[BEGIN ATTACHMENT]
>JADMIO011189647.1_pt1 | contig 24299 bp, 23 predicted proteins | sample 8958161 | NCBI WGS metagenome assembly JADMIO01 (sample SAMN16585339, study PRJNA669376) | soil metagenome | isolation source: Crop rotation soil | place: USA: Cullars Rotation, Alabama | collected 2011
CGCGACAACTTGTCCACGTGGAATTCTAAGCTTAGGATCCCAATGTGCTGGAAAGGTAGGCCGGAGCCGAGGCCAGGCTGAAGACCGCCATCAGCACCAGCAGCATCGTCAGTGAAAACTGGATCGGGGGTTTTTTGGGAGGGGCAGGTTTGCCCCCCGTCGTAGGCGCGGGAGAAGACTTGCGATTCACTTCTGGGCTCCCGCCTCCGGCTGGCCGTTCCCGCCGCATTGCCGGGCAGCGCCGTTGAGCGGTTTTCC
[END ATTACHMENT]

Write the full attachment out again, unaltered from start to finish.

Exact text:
>JADMIO011189647.1_pt1 | contig 24299 bp, 23 predicted proteins | sample 8958161 | NCBI WGS metagenome assembly JADMIO01 (sample SAMN16585339, study PRJNA669376) | soil metagenome | isolation source: Crop rotation soil | place: USA: Cullars Rotation, Alabama | collected 2011
CGCGACAACTTGTCCACGTGGAATTCTAAGCTTAGGATCCCAATGTGCTGGAAAGGTAGGCCGGAGCCGAGGCCAGGCTGAAGACCGCCATCAGCACCAGCAGCATCGTCAGTGAAAACTGGATCGGGGGTTTTTTGGGAGGGGCAGGTTTGCCCCCCGTCGTAGGCGCGGGAGAAGACTTGCGATTCACTTCTGGGCTCCCGCCTCCGGCTGGCCGTTCCCGCCGCATTGCCGGGCAGCGCCGTTGAGCGGTTTTCC